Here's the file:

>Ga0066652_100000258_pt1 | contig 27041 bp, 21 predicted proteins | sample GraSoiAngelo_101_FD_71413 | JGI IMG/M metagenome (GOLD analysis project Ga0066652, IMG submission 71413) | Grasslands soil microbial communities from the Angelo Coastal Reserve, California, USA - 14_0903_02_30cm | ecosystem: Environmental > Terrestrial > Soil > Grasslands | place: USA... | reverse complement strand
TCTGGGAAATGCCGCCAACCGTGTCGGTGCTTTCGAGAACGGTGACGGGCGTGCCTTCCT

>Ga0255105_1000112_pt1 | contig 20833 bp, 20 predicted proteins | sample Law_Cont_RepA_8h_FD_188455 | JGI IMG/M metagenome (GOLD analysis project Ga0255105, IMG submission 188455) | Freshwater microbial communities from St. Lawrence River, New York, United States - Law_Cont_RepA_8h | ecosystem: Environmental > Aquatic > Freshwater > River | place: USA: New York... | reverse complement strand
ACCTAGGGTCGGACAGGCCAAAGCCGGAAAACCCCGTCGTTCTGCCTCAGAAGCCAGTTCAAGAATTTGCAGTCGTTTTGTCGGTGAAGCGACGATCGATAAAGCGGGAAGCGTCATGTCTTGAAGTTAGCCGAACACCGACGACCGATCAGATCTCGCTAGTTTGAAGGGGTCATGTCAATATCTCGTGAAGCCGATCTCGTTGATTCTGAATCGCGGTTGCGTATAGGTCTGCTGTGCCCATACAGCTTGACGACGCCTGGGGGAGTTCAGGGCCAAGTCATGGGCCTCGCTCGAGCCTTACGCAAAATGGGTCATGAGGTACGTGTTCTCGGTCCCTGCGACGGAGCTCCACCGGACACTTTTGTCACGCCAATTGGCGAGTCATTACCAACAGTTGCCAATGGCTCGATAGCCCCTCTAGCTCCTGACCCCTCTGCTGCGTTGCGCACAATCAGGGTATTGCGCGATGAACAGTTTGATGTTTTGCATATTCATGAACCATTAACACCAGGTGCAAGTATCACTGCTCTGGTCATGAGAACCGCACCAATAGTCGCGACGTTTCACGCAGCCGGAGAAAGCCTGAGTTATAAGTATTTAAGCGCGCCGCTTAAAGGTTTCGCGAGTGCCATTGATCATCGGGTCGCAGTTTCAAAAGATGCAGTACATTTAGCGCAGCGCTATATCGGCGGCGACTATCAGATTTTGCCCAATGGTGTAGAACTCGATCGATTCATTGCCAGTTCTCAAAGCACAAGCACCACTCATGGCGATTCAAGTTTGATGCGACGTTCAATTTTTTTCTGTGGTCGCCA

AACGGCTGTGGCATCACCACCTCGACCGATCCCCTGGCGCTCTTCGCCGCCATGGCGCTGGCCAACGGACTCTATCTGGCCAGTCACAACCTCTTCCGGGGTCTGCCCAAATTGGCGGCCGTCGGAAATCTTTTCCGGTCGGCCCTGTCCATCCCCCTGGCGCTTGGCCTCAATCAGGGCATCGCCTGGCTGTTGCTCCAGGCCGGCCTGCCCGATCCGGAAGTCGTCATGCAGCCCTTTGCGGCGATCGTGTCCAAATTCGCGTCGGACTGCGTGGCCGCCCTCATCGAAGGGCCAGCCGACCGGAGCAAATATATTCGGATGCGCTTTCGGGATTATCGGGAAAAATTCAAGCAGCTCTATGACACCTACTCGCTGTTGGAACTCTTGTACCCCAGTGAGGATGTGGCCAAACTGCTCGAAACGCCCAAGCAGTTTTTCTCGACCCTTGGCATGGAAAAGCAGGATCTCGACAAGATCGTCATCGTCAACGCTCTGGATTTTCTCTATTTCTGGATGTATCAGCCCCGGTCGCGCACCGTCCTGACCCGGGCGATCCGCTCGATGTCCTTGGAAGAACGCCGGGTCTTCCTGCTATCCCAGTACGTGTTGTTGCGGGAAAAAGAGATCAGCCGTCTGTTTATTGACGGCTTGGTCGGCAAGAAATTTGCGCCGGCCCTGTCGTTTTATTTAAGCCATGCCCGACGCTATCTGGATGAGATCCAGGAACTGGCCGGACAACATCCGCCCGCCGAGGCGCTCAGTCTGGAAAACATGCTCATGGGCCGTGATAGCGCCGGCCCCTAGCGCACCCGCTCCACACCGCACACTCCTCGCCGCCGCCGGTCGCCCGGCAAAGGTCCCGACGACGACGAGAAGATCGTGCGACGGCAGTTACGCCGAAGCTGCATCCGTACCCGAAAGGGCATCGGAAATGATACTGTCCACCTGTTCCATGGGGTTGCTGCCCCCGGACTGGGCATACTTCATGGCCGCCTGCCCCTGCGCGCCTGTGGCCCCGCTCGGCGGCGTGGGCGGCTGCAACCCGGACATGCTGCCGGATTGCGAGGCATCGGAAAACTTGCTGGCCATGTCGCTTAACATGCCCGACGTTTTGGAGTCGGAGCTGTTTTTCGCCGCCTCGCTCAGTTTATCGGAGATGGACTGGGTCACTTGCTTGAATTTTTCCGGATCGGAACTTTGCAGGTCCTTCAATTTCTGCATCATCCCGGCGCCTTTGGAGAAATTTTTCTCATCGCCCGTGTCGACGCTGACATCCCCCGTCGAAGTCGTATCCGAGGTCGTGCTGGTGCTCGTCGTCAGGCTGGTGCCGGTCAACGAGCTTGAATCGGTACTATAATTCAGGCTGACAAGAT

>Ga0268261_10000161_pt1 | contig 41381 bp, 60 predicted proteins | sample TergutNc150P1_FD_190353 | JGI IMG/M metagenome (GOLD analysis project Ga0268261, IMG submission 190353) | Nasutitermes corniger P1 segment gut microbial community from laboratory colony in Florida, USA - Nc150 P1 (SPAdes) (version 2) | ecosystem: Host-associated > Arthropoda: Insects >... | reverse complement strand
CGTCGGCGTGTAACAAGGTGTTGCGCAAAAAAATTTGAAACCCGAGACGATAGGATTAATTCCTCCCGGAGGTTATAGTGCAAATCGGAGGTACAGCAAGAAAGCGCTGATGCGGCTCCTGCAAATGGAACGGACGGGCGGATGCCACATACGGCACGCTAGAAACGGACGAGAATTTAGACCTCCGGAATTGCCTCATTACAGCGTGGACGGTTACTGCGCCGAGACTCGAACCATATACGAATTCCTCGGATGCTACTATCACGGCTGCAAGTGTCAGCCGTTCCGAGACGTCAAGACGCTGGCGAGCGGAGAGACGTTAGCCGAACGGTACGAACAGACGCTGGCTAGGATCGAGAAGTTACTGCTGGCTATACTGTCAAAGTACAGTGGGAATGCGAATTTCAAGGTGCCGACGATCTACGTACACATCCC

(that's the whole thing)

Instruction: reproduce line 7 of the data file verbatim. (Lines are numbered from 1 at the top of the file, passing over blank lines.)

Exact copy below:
CGTCGGCGTGTAACAAGGTGTTGCGCAAAAAAATTTGAAACCCGAGACGATAGGATTAATTCCTCCCGGAGGTTATAGTGCAAATCGGAGGTACAGCAAGAAAGCGCTGATGCGGCTCCTGCAAATGGAACGGACGGGCGGATGCCACATACGGCACGCTAGAAACGGACGAGAATTTAGACCTCCGGAATTGCCTCATTACAGCGTGGACGGTTACTGCGCCGAGACTCGAACCATATACGAATTCCTCGGATGCTACTATCACGGCTGCAAGTGTCAGCCGTTCCGAGACGTCAAGACGCTGGCGAGCGGAGAGACGTTAGCCGAACGGTACGAACAGACGCTGGCTAGGATCGAGAAGTTACTGCTGGCTATACTGTCAAAGTACAGTGGGAATGCGAATTTCAAGGTGCCGACGATCTACGTACACATCCC